However, it was time to come home, so I drove back to Phoenix the night before, spent the day exploring the relatively young coffee scene in Scottsdale, then headed for the airport, Sky Harbor, one of my favourite airports in the USA, perhaps even in the world. I’d only flown out of Sky Harbor once before, in late 2016, when I flew there and back on British Airways on my first visit to Phoenix. Back then, before I had a travel budget, I’d flown both legs in economy. This time, although I’d flown out in economy, I was returning back in business class…
When it comes to speciality coffee in Phoenix, you need to include the surrounding cities, particularly Scottsdale (east), Tempe (southeast), and, beyond that, today’s destination: Chandler. And when it comes to Chandler, there’s one name on everyone’s lips: Peixoto. Indeed, several people suggested I’d be well served making a specific trip just to visit Peixoto, so having arrived on the early flight from Miami exactly a week ago, and with a free afternoon to kill, I pointed my newly-collected hire car in the direction of Chandler…
What marks Peixoto out as special is its crop-to-cup philosophy, taking the ethos of direct trade to its logical conclusion. I’ve seen this in coffee-producing countries such as Vietnam (Oriberry Coffee) and China (Lanna Coffee), but this is the first time I’ve seen it outside of those regions. In Peixoto’s case, (some of) the coffee comes from the Peixoto family farm in Brazil, imported directly to the roastery in the corner of the coffee shop and, from there, straight to your cup. Short of moving to Brazil, it doesn’t come more direct trade than that!
There’ll be more on this in Peixoto’s Meet the Roaster feature, but today I’m focusing on the coffee shop.
Welcome to another of my Brian’s Travel Spot series which these days seems to involve documenting my various flights around the world. Normally these are long-haul international flights, but today I’m turning my attention to one of my least favourite activities: flying internally in America. It’s not something I do very often and certainly not something I do if I can help it.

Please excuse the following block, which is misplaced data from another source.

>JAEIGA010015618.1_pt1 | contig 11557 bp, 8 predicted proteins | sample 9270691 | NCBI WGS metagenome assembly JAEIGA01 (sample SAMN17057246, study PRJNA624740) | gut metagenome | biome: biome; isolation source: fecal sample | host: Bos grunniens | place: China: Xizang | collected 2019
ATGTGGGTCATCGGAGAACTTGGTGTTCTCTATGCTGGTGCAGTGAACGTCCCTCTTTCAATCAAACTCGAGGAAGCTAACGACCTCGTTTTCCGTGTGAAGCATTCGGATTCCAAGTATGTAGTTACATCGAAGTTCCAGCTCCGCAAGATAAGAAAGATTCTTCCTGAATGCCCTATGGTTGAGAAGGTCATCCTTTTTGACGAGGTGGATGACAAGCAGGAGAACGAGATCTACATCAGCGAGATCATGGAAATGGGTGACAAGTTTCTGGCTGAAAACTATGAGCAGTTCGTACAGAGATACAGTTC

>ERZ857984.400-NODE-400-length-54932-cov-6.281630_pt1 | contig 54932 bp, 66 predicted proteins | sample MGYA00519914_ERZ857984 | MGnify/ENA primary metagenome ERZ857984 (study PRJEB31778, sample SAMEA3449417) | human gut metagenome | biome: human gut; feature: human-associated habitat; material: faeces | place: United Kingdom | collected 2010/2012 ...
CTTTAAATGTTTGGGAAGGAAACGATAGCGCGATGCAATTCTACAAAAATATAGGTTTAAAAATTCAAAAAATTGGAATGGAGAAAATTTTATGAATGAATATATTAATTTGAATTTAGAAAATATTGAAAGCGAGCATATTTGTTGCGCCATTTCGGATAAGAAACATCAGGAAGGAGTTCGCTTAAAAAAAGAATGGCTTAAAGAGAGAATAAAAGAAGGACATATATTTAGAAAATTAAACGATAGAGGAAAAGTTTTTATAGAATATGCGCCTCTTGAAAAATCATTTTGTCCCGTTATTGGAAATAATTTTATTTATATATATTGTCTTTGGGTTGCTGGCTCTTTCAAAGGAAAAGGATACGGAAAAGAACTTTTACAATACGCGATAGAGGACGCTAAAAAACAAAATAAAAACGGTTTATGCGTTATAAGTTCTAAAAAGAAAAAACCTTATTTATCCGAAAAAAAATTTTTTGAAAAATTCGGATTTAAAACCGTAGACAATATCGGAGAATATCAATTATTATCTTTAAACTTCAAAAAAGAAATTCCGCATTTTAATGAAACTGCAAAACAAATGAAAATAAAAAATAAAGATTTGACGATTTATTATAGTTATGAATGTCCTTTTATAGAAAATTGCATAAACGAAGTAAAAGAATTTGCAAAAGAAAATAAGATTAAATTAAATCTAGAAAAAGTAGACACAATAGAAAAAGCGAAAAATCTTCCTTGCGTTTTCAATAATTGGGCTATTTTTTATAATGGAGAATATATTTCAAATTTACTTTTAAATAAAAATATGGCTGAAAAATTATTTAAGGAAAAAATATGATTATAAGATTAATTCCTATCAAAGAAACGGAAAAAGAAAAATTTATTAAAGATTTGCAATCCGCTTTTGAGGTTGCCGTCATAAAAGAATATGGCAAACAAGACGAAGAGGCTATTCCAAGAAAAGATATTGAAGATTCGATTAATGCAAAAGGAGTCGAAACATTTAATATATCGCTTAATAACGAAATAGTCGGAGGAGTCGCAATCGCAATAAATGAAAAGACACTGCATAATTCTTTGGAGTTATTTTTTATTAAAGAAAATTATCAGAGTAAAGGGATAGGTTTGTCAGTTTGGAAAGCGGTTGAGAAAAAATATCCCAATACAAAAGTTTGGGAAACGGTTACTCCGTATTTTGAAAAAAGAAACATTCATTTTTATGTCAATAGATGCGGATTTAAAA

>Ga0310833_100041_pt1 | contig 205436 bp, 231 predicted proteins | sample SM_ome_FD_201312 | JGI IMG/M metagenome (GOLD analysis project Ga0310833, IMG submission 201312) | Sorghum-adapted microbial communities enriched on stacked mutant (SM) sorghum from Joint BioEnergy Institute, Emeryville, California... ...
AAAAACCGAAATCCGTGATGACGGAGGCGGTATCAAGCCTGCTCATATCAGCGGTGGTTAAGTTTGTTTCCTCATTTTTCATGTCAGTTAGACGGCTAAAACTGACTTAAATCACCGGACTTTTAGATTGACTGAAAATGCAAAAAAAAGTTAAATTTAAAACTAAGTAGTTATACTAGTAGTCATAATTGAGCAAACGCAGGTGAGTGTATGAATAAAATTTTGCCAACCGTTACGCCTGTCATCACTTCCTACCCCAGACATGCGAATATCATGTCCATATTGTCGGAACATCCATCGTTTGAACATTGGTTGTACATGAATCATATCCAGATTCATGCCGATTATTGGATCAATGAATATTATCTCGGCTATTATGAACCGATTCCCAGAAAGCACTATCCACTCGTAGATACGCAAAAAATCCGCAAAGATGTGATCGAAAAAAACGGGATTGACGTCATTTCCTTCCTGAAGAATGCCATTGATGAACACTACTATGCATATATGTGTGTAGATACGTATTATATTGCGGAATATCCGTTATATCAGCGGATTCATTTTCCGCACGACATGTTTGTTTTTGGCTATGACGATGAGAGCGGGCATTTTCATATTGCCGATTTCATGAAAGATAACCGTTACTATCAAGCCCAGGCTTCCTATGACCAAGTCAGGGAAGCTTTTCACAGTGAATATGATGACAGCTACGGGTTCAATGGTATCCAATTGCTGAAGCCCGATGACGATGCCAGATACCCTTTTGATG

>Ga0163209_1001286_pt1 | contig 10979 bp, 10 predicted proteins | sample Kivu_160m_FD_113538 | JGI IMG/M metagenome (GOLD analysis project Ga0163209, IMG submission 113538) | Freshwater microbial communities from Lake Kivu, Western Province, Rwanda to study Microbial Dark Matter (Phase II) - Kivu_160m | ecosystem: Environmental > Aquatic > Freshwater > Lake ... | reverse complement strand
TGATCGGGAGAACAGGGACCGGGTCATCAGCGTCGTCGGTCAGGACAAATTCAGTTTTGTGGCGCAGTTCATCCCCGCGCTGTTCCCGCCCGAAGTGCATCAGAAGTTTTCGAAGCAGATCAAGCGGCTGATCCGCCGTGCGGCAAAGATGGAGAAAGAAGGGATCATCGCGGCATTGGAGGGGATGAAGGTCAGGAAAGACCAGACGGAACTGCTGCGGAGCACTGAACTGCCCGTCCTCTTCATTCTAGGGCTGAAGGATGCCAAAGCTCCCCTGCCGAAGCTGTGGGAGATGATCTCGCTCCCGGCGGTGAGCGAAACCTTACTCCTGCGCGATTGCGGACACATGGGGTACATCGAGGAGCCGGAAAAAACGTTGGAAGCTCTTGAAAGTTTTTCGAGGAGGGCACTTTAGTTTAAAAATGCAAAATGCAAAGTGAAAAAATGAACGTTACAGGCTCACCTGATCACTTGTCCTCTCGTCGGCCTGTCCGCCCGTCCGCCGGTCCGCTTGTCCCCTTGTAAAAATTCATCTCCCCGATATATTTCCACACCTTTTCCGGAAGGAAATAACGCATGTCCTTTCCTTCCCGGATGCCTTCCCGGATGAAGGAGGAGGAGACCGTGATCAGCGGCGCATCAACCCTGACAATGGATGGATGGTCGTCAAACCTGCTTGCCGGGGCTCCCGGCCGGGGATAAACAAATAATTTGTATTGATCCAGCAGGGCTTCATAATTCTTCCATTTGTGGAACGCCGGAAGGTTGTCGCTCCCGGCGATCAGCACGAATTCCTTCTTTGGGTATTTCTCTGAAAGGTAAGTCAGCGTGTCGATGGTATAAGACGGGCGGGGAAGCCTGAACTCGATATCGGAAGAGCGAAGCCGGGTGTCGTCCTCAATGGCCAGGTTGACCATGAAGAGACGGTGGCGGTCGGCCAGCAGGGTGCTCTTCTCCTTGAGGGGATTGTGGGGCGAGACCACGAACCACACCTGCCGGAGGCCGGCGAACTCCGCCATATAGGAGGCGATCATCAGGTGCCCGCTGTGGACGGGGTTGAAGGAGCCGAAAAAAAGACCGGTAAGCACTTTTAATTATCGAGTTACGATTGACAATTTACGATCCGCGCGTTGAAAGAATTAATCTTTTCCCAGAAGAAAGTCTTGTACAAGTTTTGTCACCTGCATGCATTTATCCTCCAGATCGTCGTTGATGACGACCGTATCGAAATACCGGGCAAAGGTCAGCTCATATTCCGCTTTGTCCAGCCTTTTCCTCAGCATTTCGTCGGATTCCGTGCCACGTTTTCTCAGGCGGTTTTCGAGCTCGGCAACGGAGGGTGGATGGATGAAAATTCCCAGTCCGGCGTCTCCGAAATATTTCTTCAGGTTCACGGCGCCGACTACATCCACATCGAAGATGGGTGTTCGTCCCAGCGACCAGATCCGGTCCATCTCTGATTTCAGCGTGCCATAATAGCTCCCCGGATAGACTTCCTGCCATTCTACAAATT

This time last year, as I picked my way across America from San Francisco to Chicago to Miami to Boston, I took a series of three flights. One day I hope to write them up as part of the wider trip, but for now, the only other experience I’ve had of flying within America is on a couple of connecting flights, once on my way out to Phoenix in 2016 and the other when flying to Chicago via Newark last year.
This year began with a trip to Miami and Phoenix, involving a connecting flight between the two. Faced with the prospect of over five hours on a plane (and a small one at that), I looked at the options, and, with work’s travel budget picking up the tab, I decided that I’d better fly first class.
To celebrate my return to Phoenix, I present Monday’s Coffee Spot, Press Coffee at the Skywater Apartments in Tempe, which I visited on my previous trip to Phoenix almost exactly a year ago. Tempe is a separate city southeast of Phoenix, although part of the Greater Phoenix area. I first discovered Press Coffee, one of Phoenix’s leading roasters/coffee shops, when I fortuitously stumbled across its Scottsdale Quarter branch on my first visit to Phoenix.
The Skywater Apartments branch, which opened three years ago, is one of six in the Greater Phoenix area and is located in the Town Lake complex, just back from the southern bank of the Salt River and opposite the Tempe Center for the Arts. It’s a bright, open space, with a lovely, relaxed atmosphere.